img_143When the new President takes over the executive branch of the U.S. government in January, she must place health care costs at the top of her domestic agenda.  Considering Hillary Clinton’s  handling of health care reform in her husband’s administration, this would make an interesting parallel. In 1993 President Bill named the First Lady to lead a task force to reach the goal of universal health care.  The only thing universal was opposition to the plan. The new President will face a changed environment but the cast of characters is largely the same.  So, the administration must develop new approaches to succeed this time around.

Insurance Carriers in Retreat

The administration announced that policy holders will receive substantial premium increases on upcoming policy renewals in the Obamacare exchanges. The rate increases are set by state regulation. Thus, they are not arbitrary price hikes. Health care costs continue to increase at a rate that has overwhelmed health care budgeting. United Healthcare, the nation’s largest insurer, is withdrawing from some markets where the company is booking losses. UHC’s action signals that the insurance companies are maxed out.  An insurance company needs policy holders to do business.   By leaving the market, they are saying that they cannot get enough premium dollars to turn a profit after paying legitimate claims.

Causes of Increased Costs

When health care advocates line up the usual suspects, the insurance companies are often first on the list. If the insurers aren’t the cause, what is?  In America’s Bitter Pill, a book on the creation of Obamacare and its shortcomings, Steven Brill pointed out that the Affordable Care Act failed to address the cost aspect of health care. Obamacare expanded coverage without tackling the tougher issue of cost control. The pharmaceutical and biotech industries are the principal engines driving health costs.

Prescription Medicine Costs

The Obama administration agreed not to tackle drug prices in exchange for Big Pharma’s cooperation in expanding coverage. The government has no legal means of holding down prices for specialty or generic drugs.  It lacks an effective bargaining position even in Medicare, where the size of the purchasing unit would compel large discounts. 

The next President must engage the pharmaceutical industry meaningfully if she hopes to sustain Obamacare. There are good strategies available but the White House must be able to form a broad enough coalition in Congress to back its strength in negotiations with the drug lobby.  Consequently, a new approach to control costs must win over Congress. As a result, the administration  must count votes and negotiate with individual Members, not solely with leadership.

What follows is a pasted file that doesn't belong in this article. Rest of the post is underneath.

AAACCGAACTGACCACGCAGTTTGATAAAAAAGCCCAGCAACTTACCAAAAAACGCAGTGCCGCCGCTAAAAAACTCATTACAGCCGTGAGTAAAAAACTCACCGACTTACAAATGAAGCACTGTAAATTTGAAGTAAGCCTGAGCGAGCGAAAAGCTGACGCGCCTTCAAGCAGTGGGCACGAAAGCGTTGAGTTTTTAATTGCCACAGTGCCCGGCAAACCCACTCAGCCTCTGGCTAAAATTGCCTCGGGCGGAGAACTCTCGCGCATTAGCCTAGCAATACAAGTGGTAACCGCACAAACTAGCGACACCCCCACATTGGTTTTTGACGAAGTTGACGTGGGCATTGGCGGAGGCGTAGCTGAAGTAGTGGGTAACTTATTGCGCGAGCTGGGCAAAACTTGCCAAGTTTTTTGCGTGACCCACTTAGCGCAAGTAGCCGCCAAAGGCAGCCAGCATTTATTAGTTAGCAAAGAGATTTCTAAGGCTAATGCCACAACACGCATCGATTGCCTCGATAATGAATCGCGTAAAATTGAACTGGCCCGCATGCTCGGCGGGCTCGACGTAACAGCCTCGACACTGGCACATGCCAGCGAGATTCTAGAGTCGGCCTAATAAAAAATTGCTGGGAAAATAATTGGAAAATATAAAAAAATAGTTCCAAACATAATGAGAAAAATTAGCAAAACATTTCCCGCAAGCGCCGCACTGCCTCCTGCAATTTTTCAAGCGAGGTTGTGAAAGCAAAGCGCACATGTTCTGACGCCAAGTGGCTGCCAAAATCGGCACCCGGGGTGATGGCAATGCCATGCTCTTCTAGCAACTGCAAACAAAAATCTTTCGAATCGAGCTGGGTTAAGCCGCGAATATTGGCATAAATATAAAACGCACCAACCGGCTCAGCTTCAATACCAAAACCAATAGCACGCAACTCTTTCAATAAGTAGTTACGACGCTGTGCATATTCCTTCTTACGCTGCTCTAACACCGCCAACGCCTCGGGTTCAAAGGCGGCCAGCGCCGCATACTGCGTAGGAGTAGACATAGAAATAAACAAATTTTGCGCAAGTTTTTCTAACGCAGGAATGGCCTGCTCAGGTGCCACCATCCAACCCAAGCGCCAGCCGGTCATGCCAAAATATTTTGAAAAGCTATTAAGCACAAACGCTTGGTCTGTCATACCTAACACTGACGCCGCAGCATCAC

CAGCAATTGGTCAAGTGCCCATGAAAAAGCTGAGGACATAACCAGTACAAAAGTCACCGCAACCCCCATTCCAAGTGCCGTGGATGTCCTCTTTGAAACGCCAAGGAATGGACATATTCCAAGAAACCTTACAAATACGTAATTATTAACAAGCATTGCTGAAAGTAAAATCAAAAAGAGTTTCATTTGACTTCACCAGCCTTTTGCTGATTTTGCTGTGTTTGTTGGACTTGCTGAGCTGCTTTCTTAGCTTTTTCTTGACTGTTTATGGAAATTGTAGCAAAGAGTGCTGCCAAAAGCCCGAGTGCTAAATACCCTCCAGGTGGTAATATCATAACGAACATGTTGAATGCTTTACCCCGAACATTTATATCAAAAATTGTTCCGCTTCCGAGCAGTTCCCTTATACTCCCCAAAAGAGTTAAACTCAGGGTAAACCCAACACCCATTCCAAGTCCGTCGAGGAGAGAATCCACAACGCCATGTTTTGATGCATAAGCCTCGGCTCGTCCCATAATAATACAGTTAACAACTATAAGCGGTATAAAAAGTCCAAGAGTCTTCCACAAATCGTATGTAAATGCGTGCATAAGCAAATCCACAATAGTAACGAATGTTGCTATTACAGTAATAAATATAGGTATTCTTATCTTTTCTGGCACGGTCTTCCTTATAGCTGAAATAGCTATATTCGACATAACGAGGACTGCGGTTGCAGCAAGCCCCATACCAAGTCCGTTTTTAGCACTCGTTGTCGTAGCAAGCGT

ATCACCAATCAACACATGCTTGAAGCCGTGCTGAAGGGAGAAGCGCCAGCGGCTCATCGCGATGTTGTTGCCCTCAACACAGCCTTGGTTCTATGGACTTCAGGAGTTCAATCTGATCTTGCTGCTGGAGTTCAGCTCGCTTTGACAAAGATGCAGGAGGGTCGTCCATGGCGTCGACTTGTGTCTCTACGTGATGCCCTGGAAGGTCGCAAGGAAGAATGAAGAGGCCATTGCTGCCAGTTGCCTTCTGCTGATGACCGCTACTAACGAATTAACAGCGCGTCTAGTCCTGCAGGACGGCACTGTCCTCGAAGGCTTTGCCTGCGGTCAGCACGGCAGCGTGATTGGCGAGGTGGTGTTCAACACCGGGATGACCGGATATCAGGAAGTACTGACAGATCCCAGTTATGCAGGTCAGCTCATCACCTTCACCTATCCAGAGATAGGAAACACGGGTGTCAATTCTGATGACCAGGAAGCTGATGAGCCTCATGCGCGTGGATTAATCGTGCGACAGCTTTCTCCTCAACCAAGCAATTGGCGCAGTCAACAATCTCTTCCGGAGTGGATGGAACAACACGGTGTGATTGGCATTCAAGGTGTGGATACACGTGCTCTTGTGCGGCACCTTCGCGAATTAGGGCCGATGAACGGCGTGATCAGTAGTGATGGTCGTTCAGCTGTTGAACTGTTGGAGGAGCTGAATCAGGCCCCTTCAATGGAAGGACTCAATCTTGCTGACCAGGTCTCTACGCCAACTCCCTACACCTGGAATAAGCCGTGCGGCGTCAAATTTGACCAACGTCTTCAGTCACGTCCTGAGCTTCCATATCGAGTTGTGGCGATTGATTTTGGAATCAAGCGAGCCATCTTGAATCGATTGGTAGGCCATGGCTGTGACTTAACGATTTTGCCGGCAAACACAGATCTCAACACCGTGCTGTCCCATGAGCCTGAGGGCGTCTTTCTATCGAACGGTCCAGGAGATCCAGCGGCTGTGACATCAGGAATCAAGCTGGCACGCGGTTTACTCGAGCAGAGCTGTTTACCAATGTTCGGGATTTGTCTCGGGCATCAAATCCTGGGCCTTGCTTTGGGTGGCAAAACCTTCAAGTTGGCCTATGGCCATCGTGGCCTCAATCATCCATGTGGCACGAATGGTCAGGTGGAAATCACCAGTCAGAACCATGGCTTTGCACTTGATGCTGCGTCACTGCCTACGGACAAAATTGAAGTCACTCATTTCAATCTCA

Biotech Costs 

Significant advances in genetic and cellular research generate new diagnostics and therapies, broadly described as  Biotech. Some of this research carries the promise of meaningful progress in combatting and preventing a number of cancers, as well as other diseases that are activated at the cellular level.  The cost of these advances is massive. The procedures take enormous time to develop, and there is no assurance that one will result in effective treatment. The rewards of success must justify the attendant costs and risks.  

As these therapies have become available, the cost has become a significant booster in overall healthcare benefits. Therefore, it is unrealistic to place the costs fully on the backs of policy holders  because it will price out people who cannot afford to bear that cost. The expansive nature of the field requires forward-looking approaches, such as public “sharing” in the fruits of publicly-funded research. The technology becomes a public-private asset, in which the ownership of patents  benefits the public in part.  Public participation can result in an overall cost reduction in health-care while providing seed-capital for  education and medical technology. Furthermore, the programs should be able to pay their own way.

Partnering with Providers

Engagement with the drug and biotech industries must be  mutually beneficial to be successful.  Policy holders won’t benefit from a punitive approach or one that threatens to disenfranchise the industries.  

© 2016 The Revolted Colonies